Do I need Critical Illness Coverage?
Written By: John Klotz
Many of you have read stories of people who have elected to travel to another country for access to medical treatment not otherwise available in Canada, and have heard the staggering costs associated with these decisions. Others may have read of families renovating homes to accommodate their loved ones suffering from serious illnesses. Not only have these families endured life-threatening illnesses but also significant financial costs.
Founded in South Africa in 1989, by the brother of the famous heart surgeon, Dr. Christian Barnard, critical illness insurance was first introduced to Canadians in the mid-1990s.
In Canada, more than 15 companies now offer variations of this important insurance policy. While you may say that you have planned for this unexpected illness with the purchase of life and disability insurance, critical illness insurance fills a void in financial planning. While life insurance policies pay out upon death (and in some cases upon the diagnosis of a terminal illness) and disability insurance covers lost wages due to illnesses or accidents, critical illness insurance attempts to bridge the gap. Upon the diagnosis of a critical illness, a lump sum payment is made to the insured individual (usually paid 30 days after diagnosis of the covered condition but policy conditions will vary).
Do I Need It?
Each year 1 in 4 Canadians will contract heart disease, and the approximate acute care costs are $27,500 per stroke (Heart and Stroke Foundation of Canada – 2001 Statistics). The average Canadian male and female is at a 40% and 35% (respectively) risk of developing some form of cancer, but at a much lower risk of dying from this cancer diagnosis (Statistics Canada – Health/Status 2002). These serious illnesses are often described as “life-altering” because of the need for large amounts of cash, in order for families to put their lives back together again. How would you pay for the extra medical costs not covered by provincial healthcare plans, or make your mortgage and bill payments? What can you do to protect yourself and your family in the event that you suffer from a life-threatening illness?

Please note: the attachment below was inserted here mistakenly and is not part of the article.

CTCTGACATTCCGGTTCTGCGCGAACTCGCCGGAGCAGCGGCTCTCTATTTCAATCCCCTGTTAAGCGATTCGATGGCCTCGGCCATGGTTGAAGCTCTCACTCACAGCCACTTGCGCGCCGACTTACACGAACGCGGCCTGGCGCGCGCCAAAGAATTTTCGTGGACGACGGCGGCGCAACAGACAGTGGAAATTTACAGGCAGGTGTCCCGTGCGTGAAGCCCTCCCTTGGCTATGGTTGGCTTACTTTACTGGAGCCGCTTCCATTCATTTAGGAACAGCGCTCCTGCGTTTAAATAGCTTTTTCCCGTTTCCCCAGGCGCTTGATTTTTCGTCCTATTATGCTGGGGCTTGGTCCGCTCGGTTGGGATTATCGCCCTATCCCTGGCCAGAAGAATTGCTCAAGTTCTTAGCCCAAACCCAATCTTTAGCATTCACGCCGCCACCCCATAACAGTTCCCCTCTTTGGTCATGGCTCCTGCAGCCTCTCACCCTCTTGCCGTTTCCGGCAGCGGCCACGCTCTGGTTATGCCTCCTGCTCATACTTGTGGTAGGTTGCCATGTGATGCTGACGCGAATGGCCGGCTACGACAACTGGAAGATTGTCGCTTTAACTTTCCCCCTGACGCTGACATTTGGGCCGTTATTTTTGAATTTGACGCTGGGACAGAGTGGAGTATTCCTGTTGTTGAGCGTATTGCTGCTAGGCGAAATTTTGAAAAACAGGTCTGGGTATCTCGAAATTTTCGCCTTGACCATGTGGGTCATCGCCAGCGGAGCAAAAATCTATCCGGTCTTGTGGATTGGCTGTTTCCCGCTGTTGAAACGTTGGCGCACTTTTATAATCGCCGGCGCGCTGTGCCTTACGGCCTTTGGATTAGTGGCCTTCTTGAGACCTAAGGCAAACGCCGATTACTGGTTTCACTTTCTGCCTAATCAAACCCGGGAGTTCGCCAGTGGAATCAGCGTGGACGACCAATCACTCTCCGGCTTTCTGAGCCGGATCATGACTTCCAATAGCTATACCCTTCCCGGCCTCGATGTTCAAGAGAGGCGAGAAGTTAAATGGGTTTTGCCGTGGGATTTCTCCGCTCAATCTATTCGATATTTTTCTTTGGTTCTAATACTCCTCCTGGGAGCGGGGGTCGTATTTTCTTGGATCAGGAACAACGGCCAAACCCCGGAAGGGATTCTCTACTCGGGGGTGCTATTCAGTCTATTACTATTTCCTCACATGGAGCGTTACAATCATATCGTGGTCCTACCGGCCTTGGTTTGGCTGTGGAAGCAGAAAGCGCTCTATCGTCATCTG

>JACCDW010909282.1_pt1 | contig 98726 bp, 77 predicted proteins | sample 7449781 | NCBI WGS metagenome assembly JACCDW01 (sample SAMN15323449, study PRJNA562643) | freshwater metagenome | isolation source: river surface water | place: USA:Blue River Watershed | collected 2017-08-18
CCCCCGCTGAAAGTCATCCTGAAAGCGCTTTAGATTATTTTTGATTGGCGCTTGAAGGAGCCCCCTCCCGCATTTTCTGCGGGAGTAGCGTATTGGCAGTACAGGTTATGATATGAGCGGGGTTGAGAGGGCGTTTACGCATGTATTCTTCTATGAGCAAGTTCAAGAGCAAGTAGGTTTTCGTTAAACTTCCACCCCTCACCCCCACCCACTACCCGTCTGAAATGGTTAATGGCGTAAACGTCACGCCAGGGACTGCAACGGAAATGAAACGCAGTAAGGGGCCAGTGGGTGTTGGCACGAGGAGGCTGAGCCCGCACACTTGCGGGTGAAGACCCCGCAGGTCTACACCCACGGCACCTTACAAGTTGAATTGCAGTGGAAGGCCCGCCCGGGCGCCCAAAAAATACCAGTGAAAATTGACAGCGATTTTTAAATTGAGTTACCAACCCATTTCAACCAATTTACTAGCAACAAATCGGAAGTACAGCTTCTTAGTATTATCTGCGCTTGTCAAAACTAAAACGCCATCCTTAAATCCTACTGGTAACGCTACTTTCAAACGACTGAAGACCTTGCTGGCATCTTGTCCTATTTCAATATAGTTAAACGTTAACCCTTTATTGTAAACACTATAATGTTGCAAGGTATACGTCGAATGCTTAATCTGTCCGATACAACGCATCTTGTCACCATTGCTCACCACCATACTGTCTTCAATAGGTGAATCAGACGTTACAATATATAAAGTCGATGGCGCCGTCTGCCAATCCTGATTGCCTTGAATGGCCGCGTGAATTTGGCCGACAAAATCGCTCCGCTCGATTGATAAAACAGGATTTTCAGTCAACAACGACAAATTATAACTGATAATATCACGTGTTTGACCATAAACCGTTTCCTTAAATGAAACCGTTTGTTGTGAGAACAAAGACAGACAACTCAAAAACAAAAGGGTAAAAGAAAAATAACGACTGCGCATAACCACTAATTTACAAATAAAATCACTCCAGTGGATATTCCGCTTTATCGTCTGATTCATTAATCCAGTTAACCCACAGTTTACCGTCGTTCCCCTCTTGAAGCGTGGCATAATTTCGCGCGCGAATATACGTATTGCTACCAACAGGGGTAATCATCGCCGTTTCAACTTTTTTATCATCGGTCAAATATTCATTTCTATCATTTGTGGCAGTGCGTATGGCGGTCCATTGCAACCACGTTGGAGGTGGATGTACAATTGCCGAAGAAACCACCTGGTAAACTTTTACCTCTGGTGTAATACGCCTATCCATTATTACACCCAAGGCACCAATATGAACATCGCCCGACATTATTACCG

When diagnosed with a critical illness, the first few months following diagnosis can often be the most traumatic and expensive. Critical illness insurance provides a “living benefit” without specifying or restricting benefits. In other words, the money from the insurance contract can be used to cover unusual costs, such as renovating or retrofitting your home or automobile to accommodate your illness, to access available treatment in another city or country or to infuse cash into your business.
How Do I Search For The Right Policy?
Each insurance policy is different, so examine policies closely. Be sure to read the detailed descriptions of which medical conditions are covered or not covered. There may be exclusions for certain illnesses. A family history and a personal medical history may be taken and coverage for a pre-existing condition may result in its omission from your policy. In most cases a recurrence of an original illness may not be covered.
When conducting your review, ask how long before the policy is paid out after diagnosis. While 30 days seems to be the norm, there could be exceptions. While most policies are available to Canadian residents between the ages of 18 to 65, some can be renewed until the age of 75 or even for life. Premium amounts are usually determined by your age, gender and whether or not you are a non-smoker. Many critical illness insurance contracts have an interesting provision that provides a full refund of premiums without interest (or a minimal amount) at death or at maturity, if no benefit has been paid during the life of the policy.
How Much Do I Need?
The best way for you and your financial advisor to estimate your coverage is by constructing a cash flow statement. Consider the immediate loss of income before your long-term disability benefits begin. Think about debt elimination, ongoing loss of income during your recovery and initial and post-illness expenses. You may also require personal care during your recovery or alternative forms of treatment available in another province or country. While all of these considerations are difficult to answer, you can see that the critical illness policy can go a long way to help take the pressure off at a vulnerable period of your life.
A proper or well-executed financial plan and an estate plan should include life insurance and disability insurance as well as critical illness insurance. Whether you are an employee, a business owner, or the sole income provider for your family, your ability to earn income is your biggest asset and an unexpected critical illness represents a risk to your financial plan.
For further information, contact John Klotz. John is President of Northwood Mortgage Life. You can reach John at firstname.lastname@example.org or call 416-969-8130 ext. 230